The external contacts of the Russian Orthodox Church are supervised by the Department for External Church Relations of the Moscow Patriarchate. It tasks include the following:
- to provide hierarchical and financial administration over dioceses, monasteries, parishes and other institutions of our Church in far abroad;
- to prepare decisions for the church authorities concerning church-state and church-society relations;
- to maintain relations of the Russian Orthodox Church with Local Orthodox Churches, non-Orthodox Churches and religious associations, non-Christian religions, religious and secular international organizations, public, political, social, cultural, academic, economic, financial and other institutions, as well as mass media.
Since 1989 the Department for External Church Relations of the Moscow Patriarchate has been chaired by Metropolitan of Smolensk and Kaliningrad Kirill.
After gaining true freedom the Russian Orthodox Church has set itself the task to revive its mission. Faithful to the commandments of the Early Church and continuing the apostolic cause, the Russian Church used to bear witness to Christ "even to the end of the earth" (Acts 18), spreading the Good News of the Word of Life. The missionary achievements of our Church and the very scale of its educational work - from Poland and the Baltic in the west to Alaska and California in the east, from Murmansk and Kamchatka in the north and the Black Sea, the Caucasus, the Middle East and China in the south - demanded all its spiritual, material and human resources. The names of Russian missionaries are ranked by right among the greatest missionaries of Christendom. Suffice it to mention St. Stephen of Perm, St. Triphon of Pechenga and monks of what is known as the Russian Thebaid - the Valamo and Solovki Monasteries, as well as St. Nikolay Equal to the Apostles, the Archbishop of Japan, St. Innocent, the Apostle of America, Archimandrite Makary Glukharev the Apostle of the Altai.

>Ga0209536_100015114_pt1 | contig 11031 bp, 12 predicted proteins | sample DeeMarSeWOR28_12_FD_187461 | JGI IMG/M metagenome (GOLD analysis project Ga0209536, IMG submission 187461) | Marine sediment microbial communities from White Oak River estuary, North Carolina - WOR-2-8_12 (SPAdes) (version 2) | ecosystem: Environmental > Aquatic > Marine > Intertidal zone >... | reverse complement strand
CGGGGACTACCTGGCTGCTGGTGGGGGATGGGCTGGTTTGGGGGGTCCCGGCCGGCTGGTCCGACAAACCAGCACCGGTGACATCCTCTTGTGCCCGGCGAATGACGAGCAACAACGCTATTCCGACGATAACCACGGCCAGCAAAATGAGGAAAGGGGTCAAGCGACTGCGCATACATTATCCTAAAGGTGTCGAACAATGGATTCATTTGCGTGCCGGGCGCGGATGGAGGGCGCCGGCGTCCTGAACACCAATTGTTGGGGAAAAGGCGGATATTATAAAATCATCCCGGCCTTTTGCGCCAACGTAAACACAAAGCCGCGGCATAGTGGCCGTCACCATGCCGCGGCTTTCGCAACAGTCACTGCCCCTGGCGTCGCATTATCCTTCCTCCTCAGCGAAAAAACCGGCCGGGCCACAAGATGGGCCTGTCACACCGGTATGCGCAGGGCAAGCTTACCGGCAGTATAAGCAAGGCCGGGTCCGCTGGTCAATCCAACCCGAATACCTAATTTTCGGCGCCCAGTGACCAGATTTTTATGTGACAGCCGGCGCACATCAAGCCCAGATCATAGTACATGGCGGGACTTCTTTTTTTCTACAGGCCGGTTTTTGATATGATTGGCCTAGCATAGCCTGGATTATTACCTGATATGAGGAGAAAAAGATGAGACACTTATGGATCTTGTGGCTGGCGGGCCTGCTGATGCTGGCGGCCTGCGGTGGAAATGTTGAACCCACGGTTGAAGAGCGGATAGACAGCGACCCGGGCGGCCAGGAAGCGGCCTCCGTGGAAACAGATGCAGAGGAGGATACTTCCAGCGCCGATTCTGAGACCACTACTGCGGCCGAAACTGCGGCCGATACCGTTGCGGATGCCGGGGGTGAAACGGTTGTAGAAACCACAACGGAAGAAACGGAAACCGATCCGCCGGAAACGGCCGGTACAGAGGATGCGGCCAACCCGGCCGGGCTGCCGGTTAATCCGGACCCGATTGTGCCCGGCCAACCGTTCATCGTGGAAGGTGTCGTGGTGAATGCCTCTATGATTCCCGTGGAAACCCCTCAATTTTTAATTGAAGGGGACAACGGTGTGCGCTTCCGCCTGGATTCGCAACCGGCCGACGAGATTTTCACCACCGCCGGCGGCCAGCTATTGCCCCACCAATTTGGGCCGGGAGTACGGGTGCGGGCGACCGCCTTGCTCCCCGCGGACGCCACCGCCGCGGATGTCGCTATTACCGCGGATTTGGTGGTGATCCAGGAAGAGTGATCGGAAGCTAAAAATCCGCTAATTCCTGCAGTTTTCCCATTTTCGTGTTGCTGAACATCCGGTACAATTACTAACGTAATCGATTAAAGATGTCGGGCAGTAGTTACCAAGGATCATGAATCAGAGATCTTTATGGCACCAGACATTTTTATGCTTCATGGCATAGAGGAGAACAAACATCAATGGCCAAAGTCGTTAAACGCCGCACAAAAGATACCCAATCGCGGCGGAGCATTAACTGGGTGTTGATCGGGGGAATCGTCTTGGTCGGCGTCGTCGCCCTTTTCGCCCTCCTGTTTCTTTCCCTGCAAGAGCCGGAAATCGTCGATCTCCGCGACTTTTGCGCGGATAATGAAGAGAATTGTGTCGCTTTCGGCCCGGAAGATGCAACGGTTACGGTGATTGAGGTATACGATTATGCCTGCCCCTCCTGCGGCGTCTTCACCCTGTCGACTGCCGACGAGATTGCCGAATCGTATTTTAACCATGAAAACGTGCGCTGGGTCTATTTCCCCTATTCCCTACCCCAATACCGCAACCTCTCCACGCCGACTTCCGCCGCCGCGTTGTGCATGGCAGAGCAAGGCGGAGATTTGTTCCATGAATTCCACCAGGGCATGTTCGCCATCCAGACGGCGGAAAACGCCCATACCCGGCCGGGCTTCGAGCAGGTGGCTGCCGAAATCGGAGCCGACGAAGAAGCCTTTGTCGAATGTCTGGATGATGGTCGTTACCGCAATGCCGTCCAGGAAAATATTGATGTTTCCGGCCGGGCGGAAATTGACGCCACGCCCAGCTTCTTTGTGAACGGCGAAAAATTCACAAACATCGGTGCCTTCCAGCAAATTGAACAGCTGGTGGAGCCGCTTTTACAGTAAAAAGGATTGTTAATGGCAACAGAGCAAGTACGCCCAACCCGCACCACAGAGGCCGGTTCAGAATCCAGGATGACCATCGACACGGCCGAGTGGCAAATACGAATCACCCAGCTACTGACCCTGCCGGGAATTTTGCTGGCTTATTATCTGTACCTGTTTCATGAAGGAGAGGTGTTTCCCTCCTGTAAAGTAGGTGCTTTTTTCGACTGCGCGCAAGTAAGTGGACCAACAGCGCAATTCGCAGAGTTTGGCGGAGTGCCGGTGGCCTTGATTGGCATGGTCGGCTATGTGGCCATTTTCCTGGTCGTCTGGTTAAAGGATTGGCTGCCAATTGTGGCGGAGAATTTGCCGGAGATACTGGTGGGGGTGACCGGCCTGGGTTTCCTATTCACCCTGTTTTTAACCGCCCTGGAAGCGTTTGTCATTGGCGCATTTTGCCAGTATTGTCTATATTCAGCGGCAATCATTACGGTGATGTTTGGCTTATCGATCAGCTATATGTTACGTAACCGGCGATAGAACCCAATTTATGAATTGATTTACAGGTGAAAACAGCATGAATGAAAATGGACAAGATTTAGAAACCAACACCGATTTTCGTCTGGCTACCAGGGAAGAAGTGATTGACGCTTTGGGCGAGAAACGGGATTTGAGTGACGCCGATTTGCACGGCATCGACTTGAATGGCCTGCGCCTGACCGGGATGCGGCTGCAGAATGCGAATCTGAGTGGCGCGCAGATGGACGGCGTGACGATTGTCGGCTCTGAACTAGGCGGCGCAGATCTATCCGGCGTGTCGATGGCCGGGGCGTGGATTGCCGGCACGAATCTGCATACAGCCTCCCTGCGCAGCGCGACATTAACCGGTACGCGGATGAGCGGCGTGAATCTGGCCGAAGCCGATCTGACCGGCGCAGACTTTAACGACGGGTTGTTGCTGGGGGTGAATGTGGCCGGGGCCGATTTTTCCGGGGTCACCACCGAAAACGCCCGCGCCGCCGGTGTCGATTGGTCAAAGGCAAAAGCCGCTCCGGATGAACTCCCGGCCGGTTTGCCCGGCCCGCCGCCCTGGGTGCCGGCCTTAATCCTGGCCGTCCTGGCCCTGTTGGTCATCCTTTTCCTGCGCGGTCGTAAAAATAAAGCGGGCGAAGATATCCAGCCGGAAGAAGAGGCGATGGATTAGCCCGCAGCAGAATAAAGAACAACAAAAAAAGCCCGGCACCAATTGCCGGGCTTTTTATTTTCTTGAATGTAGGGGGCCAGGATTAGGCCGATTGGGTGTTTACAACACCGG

In the later 19th century, an Orthodox Missionary Society was established to help the Russian Church in its missionary work. The missionary and educational work of the Russian Church was interrupted by the 1917 Revolution, when we, according to the Prophet, "received of the Lord's hand double for our sins" (Is. 40:2).
Now when the time of repression and restrictions is past and the Church can again freely bear witness to Christ, the need to revive mission has become the most urgent task for us as the Church and an acute need for society.
In recent years the Russian Orthodox Church has developed close contacts with the Russian Armed Forces. To maintain these contacts the Patriarch and the Holy Synod have established a Synodal Department for Cooperation with the Armed Forces and Law-enforcement Agencies.
Quite an accomplishment considering the odds. Especially when you compare it with the statistics coming from the west in countries that were never under communism and operated in complete freedom where seminaries are being closed for lack of students, and churches are being closed for lack of parishioners!